Advice Chronic Pain

How To Create A Chronic Pain Journal (And Why You Should Start One)

To beat your pain, you need to understand your pain. That's why spending just 5 minutes a day writing can be your most effective tool in fighting chronic pain.

I considered creating a pain journal for quite some time before actually starting one.

Before that, I always just pushed through my pain, and I suppose a part of me just hoped that it would eventually go away. After 19 years, though, what got me to start my first pain journal was the sudden realization about how little I actually knew about my pain when meeting my new rheumatologist. She asked me questions, while I was able to describe my symptoms very well, I knew shockingly little about the myriad other factors that could be influencing my pain, from diet to exercise and beyond. Then and there, I decided I need to know more precisely what was going on with my body so that I could collaborate better with my medical team.

Since I started my chronic pain journal, I’ve found the process helpful in other ways. I’m more aware of my pain in the moment, which helps me contextualize it better, as well as better appreciate the moments I’m not in pain. It has motivated me to take better care of myself by exercising or drinking more water, because I can quantify that I am less likely to be in severe pain if I do these things. Finally, having a written record of my pain allows me to better work with my doctor to aid in diagnosis as well as pain management, by allowing me to track exactly how well my medications are working.

If you, like me, are in chronic pain, one of the best things you can do is start tracking it. Here are some of my tips for getting started with a pain journal of your own.

If you, like me, are in chronic pain, one of the best things you can do is start tracking it.

What You Need

A pen and paper. Any notebook will do. If you are proficient at Word or Excel, you can also make pages that you can print out and place wherever you will do your regular recording. It doesn’t matter if you’re using a Moleskine or a stack of looseleaf paper: the important thing is to create a journal that you can take anywhere and that you’re comfortable using.

What You’ll Track

The following are the basic questions that any journal needs to be able to quantifiably track:

What hurts? The part or parts of your body that are currently hurting, identified as specifically as possible. While I experience pain in many parts of my body, I chose to track the worst three locations: my hands, feet, and neck. I suggest starting with three or less to make it easier to stay motivated.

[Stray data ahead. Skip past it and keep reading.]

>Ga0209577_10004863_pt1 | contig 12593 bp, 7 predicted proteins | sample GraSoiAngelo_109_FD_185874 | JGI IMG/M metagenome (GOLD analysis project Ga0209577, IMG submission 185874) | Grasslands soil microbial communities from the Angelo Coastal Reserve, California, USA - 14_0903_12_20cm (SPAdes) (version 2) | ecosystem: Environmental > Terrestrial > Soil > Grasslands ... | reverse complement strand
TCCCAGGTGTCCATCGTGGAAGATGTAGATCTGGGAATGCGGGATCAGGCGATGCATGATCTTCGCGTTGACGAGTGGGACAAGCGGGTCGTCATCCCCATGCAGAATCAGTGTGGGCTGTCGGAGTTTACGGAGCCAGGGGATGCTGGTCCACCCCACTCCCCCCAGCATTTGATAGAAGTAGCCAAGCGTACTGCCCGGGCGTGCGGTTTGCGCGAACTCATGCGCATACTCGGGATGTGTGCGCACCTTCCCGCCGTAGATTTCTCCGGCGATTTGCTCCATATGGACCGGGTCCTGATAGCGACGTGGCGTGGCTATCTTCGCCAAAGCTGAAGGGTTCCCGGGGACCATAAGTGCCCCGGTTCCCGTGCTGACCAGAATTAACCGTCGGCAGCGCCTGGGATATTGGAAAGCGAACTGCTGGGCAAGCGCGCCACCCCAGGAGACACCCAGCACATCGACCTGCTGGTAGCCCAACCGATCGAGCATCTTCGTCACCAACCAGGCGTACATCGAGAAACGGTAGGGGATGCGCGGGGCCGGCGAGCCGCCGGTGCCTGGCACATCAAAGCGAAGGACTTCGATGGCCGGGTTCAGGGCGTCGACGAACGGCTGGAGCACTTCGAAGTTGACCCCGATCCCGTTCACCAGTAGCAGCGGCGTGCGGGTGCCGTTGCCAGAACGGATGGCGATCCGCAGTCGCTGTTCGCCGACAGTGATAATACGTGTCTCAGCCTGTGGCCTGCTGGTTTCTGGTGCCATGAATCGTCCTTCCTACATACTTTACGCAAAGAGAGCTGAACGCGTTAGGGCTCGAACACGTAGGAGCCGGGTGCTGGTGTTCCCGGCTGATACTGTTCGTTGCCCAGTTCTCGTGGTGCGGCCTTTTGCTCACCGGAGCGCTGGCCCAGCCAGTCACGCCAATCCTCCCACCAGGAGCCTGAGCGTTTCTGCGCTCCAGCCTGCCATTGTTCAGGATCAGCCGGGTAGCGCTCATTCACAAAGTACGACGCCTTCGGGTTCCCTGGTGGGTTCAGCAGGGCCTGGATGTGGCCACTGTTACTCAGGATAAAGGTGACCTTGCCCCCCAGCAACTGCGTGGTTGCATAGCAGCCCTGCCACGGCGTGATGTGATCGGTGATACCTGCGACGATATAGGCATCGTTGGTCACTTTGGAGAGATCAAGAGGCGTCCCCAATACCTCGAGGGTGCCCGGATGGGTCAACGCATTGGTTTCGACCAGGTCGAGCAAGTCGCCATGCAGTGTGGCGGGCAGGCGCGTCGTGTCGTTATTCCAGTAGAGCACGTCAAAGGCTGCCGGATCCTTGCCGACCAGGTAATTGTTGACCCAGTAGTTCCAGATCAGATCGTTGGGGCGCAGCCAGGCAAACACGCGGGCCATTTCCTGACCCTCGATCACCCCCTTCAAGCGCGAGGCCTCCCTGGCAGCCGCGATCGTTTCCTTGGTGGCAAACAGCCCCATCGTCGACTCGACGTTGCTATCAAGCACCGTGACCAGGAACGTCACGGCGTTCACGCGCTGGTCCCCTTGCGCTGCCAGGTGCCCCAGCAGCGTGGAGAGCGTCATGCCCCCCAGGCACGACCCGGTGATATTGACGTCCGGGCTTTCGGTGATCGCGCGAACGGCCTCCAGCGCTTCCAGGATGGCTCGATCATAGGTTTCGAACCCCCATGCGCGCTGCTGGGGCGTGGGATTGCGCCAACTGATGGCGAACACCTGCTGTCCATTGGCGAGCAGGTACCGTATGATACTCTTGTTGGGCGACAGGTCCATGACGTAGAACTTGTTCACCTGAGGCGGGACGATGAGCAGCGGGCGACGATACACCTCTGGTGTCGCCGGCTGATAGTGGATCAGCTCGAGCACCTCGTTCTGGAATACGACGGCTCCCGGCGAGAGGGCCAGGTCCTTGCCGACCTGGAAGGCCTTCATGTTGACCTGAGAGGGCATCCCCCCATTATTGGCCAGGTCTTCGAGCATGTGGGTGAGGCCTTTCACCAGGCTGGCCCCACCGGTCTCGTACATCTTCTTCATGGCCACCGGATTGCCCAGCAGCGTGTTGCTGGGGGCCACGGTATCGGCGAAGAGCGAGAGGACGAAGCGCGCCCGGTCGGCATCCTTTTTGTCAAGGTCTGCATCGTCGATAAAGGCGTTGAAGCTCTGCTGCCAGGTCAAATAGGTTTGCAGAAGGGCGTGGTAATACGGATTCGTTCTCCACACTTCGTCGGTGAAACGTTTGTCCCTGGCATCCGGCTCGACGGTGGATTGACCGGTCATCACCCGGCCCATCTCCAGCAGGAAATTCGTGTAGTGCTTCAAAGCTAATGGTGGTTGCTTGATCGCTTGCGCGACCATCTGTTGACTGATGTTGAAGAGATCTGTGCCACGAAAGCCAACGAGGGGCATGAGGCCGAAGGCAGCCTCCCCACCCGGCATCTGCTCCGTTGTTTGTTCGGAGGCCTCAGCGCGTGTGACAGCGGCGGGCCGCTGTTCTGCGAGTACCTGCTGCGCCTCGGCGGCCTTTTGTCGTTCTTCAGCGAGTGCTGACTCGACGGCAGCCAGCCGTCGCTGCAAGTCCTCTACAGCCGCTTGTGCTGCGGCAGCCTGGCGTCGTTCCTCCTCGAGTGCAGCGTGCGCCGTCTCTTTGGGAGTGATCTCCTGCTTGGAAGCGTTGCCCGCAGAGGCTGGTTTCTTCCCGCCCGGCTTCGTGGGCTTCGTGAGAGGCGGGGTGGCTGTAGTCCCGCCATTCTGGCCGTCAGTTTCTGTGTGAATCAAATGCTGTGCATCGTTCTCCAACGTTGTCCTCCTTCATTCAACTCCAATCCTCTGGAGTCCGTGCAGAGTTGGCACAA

When does it hurt? Here, you want to list where you were, what time it was, and what you might have been doing when the pain started.

How bad is the pain? You need a standardized measurement for pain so that you can see patterns over time. You could choose a very simple scale like “no/yes” or “none/some/a lot.” I chose to use the standard pain scale of 0-10 because I want to demonstrate more nuance than a shorter scale would allow. It is important to note that “no pain” is just as important to register as “a lot of pain,” because this will help you consider what is different about that day why the pain is gone.

A close-up look at my chronic pain journal.

How Often You Should Track?

At least daily. Habit research tells us that we are more likely to complete a task if done daily than when we skip days. But more is better. In my case, because I know that I have a rhythm to my pain throughout the day, I decided to track it several times per day, morning, afternoon, and night (although sometimes I fill in all of those points at the same time before bed).

Other Data To Track

Once you’ve gotten used to tracking your pain for a month or two in a very basic journal, you can start customizing your journal to your experience.

For example, I added a “comments” section under my pain scale, as well as more data points, measuring: activity level (measured from 0-3), exercise, medications or treatments I was currently trying, and hydration (measured by poor/average/good)

Activity Level — measured on a scale from 0-3 (3 being the highest)

Exercise – type/duration (for me, this is differentiated from activity level because it is focused time set aside for exercise and usually includes stretching)

Medications – type

Treatment – type

Hydration – measured by poor/average/good

Everyone’s pain is different, so your journal will likely be different from mine. Keep experimenting with what works for you, and what information you find useful!

Everyone’s pain is different, so your journal will likely be different from mine. Keep experimenting.

Stick With It!

A chronic pain journal is only useful if you use it consistently, but consistency can be hard to establish. I suggest you put your journal in a regular place, and tie your habit of logging your pain for the day with another habit you’ve already established: for example, if you take medications at a particular time every day, put your journal near your medicine and commit to tracking your pain at the same time as you take your pills.

Conclusion

Pain is exhausting, and sometimes the idea of adding one more thing to your to-do list when you are worn down feels devastating. But a chronic pain journal is a small commitment that anyone can make to try to get to the bottom of their pain for once and all. Don’t be hard on yourself if you miss a day or two: it’ll be okay, just pick it back up when you can. Some data is always going to be better than no data, so anything you can write down will help in the broader battle against pain. Think of your journal as one small thing you can do to try to understand your pain and use it as motivation to try new ways to lessen its burden.